Neil Carter
Nether - Mac games and comic art
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NCarter Wrote:Your aspect ratio may as well be exactly that of the screen or window. Calculate the aspect ratio as (float)width/(float)height whenever the window size changes, and you're done.

That's right, though if you change the dimensions so you can see a different proportion of the world in the x or y directions, you are changing the gameplay, which is why I keep it constant. Obviously, if your game is 3D, this doesn't matter as much.
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I normally have the Y axis go from -1.0 to 1.0, and the X axis go from -ratio to ratio, where ratio is the window's width divided by its height. To accommodate different aspect ratios, I make it so that an object can be relative to either the left side of the window, the right side of the window, or the center. With a bit of care, this system allows me to accommodate just about any window size the user throws at me.

A less pretty but easier solution would be to pick an aspect ratio (4:3, probably) and stick with it. If the user tries to resize the window, constrain its aspect ratio. If you're running fullscreen and the display's ratio isn't 4:3, resize your viewport.

- Alex Diener
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Quote:I'd recommend going with OpenGL and not bothering with exact pixel alignment; that way you can forget about this whole issue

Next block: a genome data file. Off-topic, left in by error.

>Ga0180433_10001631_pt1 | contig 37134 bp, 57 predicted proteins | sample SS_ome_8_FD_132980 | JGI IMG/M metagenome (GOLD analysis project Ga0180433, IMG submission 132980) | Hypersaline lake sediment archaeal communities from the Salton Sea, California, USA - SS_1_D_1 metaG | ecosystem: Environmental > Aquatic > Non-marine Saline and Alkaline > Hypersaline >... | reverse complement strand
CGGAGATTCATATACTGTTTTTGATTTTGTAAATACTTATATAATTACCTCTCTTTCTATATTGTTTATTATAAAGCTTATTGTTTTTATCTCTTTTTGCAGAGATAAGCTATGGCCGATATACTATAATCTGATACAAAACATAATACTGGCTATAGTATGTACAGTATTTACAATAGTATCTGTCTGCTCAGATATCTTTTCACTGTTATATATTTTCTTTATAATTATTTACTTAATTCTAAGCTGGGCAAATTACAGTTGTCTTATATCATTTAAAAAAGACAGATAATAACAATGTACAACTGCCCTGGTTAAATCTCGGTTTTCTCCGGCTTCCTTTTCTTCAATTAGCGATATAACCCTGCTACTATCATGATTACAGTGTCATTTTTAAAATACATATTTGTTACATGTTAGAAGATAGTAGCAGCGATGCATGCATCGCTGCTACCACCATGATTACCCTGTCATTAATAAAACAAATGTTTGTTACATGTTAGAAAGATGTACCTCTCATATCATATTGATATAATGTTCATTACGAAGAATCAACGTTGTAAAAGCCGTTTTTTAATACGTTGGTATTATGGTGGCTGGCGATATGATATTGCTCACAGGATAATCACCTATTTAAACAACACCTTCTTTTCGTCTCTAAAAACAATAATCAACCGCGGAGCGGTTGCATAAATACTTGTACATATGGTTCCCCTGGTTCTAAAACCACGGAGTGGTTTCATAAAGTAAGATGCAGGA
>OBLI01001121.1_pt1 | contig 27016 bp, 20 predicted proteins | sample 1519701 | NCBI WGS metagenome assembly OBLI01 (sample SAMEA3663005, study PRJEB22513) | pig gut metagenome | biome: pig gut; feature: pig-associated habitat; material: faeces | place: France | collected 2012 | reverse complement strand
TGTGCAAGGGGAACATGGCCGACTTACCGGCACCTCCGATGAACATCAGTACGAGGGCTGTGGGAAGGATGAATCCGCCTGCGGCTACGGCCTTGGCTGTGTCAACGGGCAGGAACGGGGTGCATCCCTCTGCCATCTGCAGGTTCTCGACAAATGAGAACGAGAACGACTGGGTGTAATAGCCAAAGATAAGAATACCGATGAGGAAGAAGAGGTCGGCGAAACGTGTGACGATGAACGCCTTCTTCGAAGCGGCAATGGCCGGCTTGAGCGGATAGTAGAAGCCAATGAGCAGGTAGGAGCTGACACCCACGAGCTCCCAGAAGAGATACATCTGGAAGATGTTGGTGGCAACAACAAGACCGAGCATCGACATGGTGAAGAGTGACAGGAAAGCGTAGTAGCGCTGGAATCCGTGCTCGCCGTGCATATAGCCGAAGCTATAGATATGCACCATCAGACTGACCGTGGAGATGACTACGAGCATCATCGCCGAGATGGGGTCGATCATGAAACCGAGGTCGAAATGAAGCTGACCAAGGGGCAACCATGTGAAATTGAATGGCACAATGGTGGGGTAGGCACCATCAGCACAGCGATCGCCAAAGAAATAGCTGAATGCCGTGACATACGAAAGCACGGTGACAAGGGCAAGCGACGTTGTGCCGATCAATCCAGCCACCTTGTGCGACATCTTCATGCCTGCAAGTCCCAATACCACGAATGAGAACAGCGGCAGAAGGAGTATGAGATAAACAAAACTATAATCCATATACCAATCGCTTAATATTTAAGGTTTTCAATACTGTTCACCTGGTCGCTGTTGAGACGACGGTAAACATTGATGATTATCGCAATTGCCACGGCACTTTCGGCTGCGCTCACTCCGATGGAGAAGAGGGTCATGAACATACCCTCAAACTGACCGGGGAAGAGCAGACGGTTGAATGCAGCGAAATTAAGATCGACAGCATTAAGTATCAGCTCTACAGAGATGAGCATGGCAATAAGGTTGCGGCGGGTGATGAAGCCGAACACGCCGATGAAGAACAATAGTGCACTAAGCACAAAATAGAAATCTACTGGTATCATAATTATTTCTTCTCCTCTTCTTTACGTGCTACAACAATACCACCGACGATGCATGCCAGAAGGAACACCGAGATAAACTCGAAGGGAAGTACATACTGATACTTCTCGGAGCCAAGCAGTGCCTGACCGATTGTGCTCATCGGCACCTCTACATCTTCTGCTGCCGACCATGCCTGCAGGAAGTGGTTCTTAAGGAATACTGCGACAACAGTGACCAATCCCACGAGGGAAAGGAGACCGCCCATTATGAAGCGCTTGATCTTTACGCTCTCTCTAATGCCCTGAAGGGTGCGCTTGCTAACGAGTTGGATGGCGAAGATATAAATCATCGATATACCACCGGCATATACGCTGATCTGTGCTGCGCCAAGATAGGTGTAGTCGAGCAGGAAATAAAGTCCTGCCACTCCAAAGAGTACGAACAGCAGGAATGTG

I'm afraid I don't understand.

So basically I was on the right track?! Funny - it always felt so awkward.
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Post: #9
blobbo Wrote:So basically I was on the right track?! Funny - it always felt so awkward.
No, basically you're on the wrong track. Rasp

You're trying to calculate the scale of everything as you draw it. I'm saying you should draw everything at a constant size and use OpenGL's transforms to scale things to the size you want.

Neil Carter
Nether - Mac games and comic art
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Post: #10
Ah, I get it. Draw everything to, say 800x600 scale and force people to accept that aspect ratio? Specifically what transforms should I be looking at for scaling drawing commands?
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Post: #11
blobbo Wrote:Ah, I get it. Draw everything to, say 800x600 scale and force people to accept that aspect ratio?
That'd work.

Quote:Specifically what transforms should I be looking at for scaling drawing commands?
glScale(), oddly enough. Wink

Neil Carter
Nether - Mac games and comic art